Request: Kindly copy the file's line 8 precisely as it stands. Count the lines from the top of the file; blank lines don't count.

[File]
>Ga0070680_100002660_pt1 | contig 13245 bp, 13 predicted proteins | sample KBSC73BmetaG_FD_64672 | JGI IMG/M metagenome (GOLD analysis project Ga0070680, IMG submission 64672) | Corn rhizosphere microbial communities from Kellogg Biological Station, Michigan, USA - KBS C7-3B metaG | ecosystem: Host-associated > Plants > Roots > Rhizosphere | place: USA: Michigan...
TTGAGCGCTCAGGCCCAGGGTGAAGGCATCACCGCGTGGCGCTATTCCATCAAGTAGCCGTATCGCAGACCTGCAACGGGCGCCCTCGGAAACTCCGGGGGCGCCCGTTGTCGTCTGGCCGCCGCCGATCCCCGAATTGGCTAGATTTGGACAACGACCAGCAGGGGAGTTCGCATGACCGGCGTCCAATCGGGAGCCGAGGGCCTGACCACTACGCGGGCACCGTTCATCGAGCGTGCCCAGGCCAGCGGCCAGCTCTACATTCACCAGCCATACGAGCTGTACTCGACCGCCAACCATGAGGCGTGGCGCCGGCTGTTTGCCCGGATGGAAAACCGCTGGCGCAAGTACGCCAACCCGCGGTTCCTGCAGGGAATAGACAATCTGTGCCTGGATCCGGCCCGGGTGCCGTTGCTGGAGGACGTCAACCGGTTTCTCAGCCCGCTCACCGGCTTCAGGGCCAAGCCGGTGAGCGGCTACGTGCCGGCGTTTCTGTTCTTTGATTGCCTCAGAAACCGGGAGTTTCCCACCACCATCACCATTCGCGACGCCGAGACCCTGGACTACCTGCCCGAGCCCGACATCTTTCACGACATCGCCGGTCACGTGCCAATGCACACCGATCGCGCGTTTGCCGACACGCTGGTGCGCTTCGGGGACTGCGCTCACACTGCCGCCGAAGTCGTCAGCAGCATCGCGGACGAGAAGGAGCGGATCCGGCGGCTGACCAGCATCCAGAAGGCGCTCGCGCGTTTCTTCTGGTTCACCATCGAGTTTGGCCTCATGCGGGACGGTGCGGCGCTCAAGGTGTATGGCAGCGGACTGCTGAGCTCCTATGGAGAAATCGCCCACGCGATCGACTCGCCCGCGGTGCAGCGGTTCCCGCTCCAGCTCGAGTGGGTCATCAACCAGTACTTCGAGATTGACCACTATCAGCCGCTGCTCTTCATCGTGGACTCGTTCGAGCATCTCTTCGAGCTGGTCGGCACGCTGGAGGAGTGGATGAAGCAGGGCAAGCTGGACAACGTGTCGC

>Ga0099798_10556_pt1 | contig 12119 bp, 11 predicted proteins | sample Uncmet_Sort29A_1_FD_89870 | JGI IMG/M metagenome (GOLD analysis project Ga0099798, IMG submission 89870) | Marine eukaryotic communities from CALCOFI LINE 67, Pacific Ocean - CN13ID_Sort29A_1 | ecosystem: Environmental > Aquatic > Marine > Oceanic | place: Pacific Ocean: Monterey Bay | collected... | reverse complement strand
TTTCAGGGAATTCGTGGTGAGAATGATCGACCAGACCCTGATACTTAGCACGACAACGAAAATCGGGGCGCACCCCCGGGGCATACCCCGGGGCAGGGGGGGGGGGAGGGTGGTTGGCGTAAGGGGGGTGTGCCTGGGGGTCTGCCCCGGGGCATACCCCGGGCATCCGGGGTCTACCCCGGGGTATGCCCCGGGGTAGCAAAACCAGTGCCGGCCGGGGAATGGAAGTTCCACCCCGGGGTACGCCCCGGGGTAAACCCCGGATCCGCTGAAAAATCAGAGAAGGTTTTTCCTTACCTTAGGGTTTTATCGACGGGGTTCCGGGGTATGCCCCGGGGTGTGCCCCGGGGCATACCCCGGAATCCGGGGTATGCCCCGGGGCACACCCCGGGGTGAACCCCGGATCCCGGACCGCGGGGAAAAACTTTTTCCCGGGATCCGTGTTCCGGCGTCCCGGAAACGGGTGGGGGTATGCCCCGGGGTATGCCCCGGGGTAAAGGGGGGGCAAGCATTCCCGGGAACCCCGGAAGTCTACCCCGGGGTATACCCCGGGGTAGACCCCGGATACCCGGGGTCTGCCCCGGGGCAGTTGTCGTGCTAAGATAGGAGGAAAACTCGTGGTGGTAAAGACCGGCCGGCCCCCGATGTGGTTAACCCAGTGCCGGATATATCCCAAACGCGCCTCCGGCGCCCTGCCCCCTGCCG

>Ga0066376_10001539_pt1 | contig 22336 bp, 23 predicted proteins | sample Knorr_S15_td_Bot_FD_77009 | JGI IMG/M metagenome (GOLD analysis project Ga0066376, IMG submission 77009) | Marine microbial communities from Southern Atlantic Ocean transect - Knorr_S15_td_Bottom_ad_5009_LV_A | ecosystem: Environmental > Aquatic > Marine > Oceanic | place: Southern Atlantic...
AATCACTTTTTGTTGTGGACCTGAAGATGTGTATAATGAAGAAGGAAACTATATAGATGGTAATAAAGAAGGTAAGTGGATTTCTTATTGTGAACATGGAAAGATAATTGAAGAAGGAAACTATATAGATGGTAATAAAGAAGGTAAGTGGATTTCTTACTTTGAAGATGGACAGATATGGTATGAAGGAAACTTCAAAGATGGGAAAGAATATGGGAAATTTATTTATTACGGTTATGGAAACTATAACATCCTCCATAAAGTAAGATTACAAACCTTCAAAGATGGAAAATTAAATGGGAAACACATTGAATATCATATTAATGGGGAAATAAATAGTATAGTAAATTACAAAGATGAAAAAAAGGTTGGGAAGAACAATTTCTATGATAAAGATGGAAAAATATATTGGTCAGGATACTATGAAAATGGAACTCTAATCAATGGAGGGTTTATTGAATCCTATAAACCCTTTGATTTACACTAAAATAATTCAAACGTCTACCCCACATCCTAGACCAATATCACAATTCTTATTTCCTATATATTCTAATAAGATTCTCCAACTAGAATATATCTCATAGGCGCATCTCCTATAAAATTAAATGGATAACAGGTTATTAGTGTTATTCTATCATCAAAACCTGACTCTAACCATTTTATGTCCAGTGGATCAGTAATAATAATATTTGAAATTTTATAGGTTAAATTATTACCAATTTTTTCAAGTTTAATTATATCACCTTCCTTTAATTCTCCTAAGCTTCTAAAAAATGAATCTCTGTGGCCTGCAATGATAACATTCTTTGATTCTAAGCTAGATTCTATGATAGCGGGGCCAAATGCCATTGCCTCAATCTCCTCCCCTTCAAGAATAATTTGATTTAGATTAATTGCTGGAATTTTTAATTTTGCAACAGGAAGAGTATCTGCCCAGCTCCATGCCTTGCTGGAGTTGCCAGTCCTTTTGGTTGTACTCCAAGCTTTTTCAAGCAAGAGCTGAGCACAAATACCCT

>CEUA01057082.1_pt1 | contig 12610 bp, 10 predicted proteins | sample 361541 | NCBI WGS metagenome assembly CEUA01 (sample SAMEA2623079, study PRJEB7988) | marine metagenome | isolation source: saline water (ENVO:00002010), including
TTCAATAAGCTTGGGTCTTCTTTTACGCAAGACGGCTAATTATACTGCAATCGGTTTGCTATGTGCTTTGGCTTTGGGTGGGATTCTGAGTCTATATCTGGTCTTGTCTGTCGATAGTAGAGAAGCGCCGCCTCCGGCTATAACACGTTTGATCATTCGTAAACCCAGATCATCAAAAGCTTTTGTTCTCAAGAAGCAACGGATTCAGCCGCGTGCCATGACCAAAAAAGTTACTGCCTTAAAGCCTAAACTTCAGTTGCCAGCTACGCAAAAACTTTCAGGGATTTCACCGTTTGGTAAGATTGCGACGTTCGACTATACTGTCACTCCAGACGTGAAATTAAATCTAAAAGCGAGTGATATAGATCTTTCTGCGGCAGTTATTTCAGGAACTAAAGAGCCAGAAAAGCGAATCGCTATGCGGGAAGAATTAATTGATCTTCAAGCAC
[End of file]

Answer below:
TTCAATAAGCTTGGGTCTTCTTTTACGCAAGACGGCTAATTATACTGCAATCGGTTTGCTATGTGCTTTGGCTTTGGGTGGGATTCTGAGTCTATATCTGGTCTTGTCTGTCGATAGTAGAGAAGCGCCGCCTCCGGCTATAACACGTTTGATCATTCGTAAACCCAGATCATCAAAAGCTTTTGTTCTCAAGAAGCAACGGATTCAGCCGCGTGCCATGACCAAAAAAGTTACTGCCTTAAAGCCTAAACTTCAGTTGCCAGCTACGCAAAAACTTTCAGGGATTTCACCGTTTGGTAAGATTGCGACGTTCGACTATACTGTCACTCCAGACGTGAAATTAAATCTAAAAGCGAGTGATATAGATCTTTCTGCGGCAGTTATTTCAGGAACTAAAGAGCCAGAAAAGCGAATCGCTATGCGGGAAGAATTAATTGATCTTCAAGCAC